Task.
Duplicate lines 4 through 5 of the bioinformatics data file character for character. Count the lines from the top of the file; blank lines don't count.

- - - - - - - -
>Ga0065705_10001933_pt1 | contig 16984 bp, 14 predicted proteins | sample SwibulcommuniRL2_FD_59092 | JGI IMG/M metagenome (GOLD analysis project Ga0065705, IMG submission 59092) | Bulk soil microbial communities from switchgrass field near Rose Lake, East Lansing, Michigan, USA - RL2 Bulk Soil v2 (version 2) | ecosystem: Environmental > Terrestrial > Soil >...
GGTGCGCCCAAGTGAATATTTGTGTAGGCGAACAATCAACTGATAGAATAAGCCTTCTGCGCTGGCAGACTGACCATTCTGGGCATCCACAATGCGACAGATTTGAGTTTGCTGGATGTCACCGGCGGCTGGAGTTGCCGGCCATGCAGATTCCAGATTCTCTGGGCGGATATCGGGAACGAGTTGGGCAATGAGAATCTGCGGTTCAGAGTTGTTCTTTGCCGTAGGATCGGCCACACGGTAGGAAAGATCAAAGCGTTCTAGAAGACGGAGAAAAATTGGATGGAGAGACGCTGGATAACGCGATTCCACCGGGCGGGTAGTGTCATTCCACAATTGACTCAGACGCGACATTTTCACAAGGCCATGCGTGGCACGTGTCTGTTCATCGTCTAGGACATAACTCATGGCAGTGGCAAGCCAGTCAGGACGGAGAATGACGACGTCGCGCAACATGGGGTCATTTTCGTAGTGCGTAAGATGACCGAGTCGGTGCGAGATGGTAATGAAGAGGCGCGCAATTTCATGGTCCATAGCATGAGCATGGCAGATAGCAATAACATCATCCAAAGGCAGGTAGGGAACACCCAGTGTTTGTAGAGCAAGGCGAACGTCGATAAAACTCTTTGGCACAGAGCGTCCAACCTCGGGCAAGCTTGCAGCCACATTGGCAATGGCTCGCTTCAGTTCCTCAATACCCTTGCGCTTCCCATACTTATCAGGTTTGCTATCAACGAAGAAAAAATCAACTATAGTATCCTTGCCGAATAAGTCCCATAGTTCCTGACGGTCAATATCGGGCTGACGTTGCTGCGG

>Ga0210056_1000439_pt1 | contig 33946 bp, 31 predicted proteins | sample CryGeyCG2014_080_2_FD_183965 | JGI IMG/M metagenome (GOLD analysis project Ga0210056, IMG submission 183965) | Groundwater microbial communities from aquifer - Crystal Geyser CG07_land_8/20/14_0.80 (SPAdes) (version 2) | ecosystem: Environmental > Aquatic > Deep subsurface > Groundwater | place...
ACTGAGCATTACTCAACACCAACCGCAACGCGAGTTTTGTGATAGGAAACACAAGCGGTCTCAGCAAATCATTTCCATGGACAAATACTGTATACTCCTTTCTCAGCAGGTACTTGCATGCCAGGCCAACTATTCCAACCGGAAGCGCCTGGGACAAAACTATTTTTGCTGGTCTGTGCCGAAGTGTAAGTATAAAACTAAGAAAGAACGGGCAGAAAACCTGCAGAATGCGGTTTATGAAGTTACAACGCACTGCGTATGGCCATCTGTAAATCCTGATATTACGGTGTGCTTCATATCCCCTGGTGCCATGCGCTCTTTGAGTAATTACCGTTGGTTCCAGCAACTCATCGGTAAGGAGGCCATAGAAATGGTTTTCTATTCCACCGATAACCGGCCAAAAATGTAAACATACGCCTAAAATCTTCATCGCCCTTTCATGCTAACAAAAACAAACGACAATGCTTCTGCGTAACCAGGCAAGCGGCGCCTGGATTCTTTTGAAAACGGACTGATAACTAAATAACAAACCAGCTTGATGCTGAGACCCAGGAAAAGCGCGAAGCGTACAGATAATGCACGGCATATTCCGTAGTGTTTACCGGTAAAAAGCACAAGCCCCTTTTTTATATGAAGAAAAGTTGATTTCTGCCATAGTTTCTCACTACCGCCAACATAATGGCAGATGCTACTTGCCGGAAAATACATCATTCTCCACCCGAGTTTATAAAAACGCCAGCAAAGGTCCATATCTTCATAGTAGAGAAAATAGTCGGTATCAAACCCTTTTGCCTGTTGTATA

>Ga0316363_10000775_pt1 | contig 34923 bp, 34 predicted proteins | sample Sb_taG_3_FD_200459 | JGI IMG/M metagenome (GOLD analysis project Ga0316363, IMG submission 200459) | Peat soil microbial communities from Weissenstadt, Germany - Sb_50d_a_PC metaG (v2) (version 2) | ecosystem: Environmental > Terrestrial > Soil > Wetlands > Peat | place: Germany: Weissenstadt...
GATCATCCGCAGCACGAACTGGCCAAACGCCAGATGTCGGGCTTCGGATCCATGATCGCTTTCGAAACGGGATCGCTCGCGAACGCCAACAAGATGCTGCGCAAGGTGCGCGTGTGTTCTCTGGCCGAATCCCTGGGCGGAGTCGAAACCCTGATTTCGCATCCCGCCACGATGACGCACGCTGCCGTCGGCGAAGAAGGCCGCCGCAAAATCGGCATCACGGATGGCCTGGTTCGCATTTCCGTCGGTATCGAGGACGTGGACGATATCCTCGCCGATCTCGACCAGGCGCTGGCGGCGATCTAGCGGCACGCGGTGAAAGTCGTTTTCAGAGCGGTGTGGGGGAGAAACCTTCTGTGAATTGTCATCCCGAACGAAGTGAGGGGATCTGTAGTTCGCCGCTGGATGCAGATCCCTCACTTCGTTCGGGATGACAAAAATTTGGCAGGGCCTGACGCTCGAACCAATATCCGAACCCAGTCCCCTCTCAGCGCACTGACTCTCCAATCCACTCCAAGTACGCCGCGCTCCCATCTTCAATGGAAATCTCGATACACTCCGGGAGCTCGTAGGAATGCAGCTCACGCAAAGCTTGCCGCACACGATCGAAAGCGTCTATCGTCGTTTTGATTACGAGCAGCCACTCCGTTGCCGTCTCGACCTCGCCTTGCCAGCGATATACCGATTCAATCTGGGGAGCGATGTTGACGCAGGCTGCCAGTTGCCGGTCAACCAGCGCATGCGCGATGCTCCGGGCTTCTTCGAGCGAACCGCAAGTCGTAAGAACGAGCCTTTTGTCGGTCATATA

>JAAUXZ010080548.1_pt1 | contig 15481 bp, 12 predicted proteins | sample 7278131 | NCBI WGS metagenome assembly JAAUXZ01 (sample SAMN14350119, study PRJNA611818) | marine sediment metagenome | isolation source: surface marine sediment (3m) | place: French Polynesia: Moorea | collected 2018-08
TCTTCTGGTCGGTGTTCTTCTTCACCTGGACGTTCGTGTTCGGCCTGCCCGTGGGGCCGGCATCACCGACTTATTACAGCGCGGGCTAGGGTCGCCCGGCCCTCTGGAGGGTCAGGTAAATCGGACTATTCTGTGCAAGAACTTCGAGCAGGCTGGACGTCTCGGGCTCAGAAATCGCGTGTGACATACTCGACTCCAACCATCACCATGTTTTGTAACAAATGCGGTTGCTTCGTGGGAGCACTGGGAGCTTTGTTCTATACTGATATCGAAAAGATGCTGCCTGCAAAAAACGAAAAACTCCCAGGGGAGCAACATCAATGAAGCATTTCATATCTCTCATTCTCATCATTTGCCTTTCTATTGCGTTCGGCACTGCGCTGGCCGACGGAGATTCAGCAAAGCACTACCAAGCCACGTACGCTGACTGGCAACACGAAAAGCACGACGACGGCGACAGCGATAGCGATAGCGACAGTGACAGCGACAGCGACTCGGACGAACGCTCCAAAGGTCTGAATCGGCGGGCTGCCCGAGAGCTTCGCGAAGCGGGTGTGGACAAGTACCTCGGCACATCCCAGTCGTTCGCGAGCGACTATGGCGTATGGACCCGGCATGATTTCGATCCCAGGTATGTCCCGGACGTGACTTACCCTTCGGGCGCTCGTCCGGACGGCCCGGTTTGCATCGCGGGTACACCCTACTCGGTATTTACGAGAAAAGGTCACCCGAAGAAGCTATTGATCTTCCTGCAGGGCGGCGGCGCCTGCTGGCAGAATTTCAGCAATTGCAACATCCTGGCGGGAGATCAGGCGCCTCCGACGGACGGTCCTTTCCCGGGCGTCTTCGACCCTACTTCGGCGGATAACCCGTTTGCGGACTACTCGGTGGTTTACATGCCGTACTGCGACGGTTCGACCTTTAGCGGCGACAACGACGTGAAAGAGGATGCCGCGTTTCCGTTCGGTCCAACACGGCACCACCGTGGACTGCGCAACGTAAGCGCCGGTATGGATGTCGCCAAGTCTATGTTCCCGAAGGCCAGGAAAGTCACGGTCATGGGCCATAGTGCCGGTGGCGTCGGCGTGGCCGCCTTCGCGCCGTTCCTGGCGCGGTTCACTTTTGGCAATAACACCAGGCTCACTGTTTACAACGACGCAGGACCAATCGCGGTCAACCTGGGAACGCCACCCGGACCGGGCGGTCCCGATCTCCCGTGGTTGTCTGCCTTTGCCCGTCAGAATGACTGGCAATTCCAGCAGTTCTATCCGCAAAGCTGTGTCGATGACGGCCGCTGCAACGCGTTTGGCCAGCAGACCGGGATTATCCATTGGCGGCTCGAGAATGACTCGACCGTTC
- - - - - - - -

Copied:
ACTGAGCATTACTCAACACCAACCGCAACGCGAGTTTTGTGATAGGAAACACAAGCGGTCTCAGCAAATCATTTCCATGGACAAATACTGTATACTCCTTTCTCAGCAGGTACTTGCATGCCAGGCCAACTATTCCAACCGGAAGCGCCTGGGACAAAACTATTTTTGCTGGTCTGTGCCGAAGTGTAAGTATAAAACTAAGAAAGAACGGGCAGAAAACCTGCAGAATGCGGTTTATGAAGTTACAACGCACTGCGTATGGCCATCTGTAAATCCTGATATTACGGTGTGCTTCATATCCCCTGGTGCCATGCGCTCTTTGAGTAATTACCGTTGGTTCCAGCAACTCATCGGTAAGGAGGCCATAGAAATGGTTTTCTATTCCACCGATAACCGGCCAAAAATGTAAACATACGCCTAAAATCTTCATCGCCCTTTCATGCTAACAAAAACAAACGACAATGCTTCTGCGTAACCAGGCAAGCGGCGCCTGGATTCTTTTGAAAACGGACTGATAACTAAATAACAAACCAGCTTGATGCTGAGACCCAGGAAAAGCGCGAAGCGTACAGATAATGCACGGCATATTCCGTAGTGTTTACCGGTAAAAAGCACAAGCCCCTTTTTTATATGAAGAAAAGTTGATTTCTGCCATAGTTTCTCACTACCGCCAACATAATGGCAGATGCTACTTGCCGGAAAATACATCATTCTCCACCCGAGTTTATAAAAACGCCAGCAAAGGTCCATATCTTCATAGTAGAGAAAATAGTCGGTATCAAACCCTTTTGCCTGTTGTATA

>Ga0316363_10000775_pt1 | contig 34923 bp, 34 predicted proteins | sample Sb_taG_3_FD_200459 | JGI IMG/M metagenome (GOLD analysis project Ga0316363, IMG submission 200459) | Peat soil microbial communities from Weissenstadt, Germany - Sb_50d_a_PC metaG (v2) (version 2) | ecosystem: Environmental > Terrestrial > Soil > Wetlands > Peat | place: Germany: Weissenstadt...